There is simply no comparison between Iran’s leverage and the GCC’s diplomatic and economic fallout in Lebanon. George Kordahi’s choice of words regarding Saudi Arabia’s fighting in Yemen five months prior to his nomination as minister of information is obviously not the only issue at hand. Saudi Arabia may be pushing the Lebanese prime minister to make a choice: either he stays in power and persuades Marada head and Kordahi-backed Samir Frangieh to accept Kordahi’s resignation, or he resigns in opposition. But this type of pressure is limited.
At the time of this writing, Mikati and Kordahi remain in their positions. And without undermining GCC motives in the region, when it comes to Lebanon, their footprint is largely limited, and their moves are reactionary. The fact is the GCC has already abandoned Lebanon, both diplomatically and increasingly economically. Sending ambassadors home and banning imports is an additional step in that direction, and a form of collective punishment. And at the same time, not nearly on par with Iran’s four-decade investment in building Hezbollah. Equating respective repercussions on Lebanon’s sovereignty is, on every level, wrong.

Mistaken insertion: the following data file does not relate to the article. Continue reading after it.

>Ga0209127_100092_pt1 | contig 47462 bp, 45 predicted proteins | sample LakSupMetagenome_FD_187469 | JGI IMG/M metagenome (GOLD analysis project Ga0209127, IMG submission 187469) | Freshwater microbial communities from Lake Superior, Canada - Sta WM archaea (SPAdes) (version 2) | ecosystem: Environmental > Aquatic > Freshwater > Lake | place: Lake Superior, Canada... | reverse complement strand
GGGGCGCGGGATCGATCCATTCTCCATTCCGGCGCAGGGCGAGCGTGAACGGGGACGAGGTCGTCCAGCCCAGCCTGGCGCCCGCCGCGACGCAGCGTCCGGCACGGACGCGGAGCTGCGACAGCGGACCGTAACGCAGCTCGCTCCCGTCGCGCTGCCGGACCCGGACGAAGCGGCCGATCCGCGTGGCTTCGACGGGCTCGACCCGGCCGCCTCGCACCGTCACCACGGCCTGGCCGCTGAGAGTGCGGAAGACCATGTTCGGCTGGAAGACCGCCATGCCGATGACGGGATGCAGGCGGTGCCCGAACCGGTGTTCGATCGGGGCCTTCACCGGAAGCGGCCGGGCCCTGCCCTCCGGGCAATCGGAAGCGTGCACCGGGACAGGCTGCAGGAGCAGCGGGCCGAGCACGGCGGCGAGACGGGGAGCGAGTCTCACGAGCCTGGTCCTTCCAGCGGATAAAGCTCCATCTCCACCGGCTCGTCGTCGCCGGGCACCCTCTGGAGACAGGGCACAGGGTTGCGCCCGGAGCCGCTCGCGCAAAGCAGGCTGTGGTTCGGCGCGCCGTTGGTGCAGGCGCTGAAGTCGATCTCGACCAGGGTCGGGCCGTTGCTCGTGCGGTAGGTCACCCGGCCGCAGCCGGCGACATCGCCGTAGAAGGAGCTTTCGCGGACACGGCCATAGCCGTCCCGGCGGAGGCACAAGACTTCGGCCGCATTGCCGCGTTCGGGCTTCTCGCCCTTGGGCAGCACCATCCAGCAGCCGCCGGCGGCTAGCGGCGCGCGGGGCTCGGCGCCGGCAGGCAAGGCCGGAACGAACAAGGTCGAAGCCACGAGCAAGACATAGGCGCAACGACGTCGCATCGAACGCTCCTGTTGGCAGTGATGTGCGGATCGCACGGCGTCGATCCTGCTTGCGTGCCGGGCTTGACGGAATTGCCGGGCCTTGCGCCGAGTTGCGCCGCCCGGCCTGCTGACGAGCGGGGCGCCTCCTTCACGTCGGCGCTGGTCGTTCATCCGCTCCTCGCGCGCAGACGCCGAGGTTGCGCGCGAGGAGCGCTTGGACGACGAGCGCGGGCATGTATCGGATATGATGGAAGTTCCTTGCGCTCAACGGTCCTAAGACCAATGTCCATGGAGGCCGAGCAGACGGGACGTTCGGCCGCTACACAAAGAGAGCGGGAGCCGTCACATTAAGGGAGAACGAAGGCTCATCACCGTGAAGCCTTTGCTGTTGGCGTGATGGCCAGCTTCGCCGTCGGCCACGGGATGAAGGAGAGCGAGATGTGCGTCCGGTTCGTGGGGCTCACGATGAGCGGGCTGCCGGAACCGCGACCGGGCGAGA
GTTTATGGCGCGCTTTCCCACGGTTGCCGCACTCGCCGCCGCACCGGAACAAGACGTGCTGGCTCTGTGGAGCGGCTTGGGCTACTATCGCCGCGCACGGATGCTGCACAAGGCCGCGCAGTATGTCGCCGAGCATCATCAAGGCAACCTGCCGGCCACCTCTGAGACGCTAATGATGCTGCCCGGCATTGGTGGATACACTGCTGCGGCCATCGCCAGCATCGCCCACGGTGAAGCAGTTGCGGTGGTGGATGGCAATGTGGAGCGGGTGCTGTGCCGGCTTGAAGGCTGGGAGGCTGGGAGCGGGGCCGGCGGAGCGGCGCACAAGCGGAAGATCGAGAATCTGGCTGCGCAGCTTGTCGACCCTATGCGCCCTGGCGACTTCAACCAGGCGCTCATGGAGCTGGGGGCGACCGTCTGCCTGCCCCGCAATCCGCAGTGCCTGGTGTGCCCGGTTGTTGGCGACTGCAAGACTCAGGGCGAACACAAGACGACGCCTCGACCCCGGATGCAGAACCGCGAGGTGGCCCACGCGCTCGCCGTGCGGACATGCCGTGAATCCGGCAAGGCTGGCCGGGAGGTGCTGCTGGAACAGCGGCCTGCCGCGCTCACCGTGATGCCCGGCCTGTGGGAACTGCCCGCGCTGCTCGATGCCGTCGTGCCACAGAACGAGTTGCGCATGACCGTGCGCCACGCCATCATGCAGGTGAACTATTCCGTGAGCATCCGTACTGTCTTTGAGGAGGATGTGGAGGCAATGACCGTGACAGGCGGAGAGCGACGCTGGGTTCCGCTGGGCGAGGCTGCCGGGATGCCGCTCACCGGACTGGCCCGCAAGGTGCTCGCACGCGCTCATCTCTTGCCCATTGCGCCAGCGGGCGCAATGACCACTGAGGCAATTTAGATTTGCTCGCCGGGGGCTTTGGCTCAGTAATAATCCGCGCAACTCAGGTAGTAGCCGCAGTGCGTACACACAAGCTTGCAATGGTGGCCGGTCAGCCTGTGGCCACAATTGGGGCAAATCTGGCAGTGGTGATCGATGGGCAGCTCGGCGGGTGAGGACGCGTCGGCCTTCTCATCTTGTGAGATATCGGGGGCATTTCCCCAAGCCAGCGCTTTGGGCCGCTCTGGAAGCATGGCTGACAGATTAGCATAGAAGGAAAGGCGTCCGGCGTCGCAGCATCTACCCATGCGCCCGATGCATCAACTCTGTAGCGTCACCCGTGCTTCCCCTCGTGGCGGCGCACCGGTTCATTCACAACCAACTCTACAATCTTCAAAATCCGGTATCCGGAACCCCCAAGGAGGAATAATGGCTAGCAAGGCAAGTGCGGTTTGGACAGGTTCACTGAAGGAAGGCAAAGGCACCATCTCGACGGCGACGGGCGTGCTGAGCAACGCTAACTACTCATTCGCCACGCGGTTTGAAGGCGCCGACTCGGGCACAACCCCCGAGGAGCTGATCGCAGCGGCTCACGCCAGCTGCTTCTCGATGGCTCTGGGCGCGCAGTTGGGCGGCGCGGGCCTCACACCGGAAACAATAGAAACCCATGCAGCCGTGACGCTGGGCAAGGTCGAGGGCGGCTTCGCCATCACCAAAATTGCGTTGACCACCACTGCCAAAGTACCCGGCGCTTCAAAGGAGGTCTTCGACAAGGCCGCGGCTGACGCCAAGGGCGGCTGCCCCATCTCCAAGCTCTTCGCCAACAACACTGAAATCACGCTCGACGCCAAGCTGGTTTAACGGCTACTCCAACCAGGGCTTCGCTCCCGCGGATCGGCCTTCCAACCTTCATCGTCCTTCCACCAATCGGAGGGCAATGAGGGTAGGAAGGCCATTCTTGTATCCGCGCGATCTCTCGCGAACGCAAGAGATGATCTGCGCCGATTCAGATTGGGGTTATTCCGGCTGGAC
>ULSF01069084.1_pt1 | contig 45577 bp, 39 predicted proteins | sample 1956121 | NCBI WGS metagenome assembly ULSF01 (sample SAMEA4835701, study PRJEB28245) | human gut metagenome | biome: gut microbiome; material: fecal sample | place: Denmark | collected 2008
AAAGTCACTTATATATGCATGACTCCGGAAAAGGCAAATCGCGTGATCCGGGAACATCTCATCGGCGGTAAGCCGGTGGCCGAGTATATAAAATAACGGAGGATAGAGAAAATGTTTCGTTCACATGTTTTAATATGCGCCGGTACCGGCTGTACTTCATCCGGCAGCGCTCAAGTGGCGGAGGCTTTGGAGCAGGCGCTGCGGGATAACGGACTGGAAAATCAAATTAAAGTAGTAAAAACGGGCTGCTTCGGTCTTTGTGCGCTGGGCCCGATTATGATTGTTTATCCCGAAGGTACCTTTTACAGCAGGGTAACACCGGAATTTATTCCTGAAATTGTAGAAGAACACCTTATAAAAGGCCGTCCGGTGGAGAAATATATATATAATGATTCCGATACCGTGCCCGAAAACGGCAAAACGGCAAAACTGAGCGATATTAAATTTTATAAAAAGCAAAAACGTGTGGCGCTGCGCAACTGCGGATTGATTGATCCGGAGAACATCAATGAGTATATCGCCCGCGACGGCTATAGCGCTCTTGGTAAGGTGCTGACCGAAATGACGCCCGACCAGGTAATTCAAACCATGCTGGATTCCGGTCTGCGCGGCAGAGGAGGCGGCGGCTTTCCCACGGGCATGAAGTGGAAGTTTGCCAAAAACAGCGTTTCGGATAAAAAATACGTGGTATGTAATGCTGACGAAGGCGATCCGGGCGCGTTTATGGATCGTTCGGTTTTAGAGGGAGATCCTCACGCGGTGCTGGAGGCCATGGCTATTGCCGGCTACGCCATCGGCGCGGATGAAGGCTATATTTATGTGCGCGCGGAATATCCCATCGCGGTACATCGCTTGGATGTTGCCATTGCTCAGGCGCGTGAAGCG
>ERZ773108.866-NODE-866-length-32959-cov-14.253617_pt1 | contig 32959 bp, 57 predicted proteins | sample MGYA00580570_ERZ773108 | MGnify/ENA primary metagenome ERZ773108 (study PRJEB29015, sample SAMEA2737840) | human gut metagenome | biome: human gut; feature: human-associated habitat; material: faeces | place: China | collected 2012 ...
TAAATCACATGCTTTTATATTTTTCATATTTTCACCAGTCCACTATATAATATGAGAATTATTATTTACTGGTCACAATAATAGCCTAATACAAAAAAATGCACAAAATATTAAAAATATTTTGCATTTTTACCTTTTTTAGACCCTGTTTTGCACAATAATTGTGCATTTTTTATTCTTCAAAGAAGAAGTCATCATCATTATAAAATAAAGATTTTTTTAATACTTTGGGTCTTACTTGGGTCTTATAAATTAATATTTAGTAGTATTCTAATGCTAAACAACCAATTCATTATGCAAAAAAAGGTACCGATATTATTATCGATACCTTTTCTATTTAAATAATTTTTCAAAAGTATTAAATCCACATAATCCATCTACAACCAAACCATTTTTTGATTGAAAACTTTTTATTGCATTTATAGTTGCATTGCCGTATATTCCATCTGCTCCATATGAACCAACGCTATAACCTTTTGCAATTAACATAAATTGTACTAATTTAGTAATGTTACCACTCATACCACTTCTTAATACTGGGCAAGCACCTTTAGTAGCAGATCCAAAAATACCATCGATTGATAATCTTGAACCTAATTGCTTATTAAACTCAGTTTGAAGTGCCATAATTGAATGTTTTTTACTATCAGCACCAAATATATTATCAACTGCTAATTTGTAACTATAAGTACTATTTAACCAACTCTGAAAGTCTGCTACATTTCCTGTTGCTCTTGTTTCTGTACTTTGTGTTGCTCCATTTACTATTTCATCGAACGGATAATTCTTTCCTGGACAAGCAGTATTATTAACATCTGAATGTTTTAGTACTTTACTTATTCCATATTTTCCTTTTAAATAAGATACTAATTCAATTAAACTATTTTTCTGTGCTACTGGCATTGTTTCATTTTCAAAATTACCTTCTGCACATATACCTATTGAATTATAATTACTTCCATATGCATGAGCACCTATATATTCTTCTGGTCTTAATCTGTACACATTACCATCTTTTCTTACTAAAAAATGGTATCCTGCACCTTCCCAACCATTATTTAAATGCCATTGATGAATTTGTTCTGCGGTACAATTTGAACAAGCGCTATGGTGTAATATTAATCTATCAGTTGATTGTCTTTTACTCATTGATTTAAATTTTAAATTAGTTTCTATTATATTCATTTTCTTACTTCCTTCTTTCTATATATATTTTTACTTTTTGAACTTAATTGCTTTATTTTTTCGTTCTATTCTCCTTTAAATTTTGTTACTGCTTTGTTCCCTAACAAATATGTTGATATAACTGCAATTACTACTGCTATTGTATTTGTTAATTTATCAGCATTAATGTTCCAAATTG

Perceived objectivity too often yields deceptive comparison. Warped ideology shifts responsibility from a proxy army to its regime allies and nominal foes. Obfuscation is not scrutiny. And when it comes to Hezbollah’s preeminent role in Lebanon’s downfall, there is no debate.
Ronnie Chatah hosts The Beirut Banyan podcast, a series of storytelling episodes and long-form conversations that reflect on all that is modern Lebanese history. He also leads the WalkBeirut tour, a four-hour narration of Beirut’s rich and troubled past. He is on Facebook, Instagram, and Twitter @thebeirutbanyan.
The opinions expressed are those of the author only and do not necessarily reflect the views of NOW.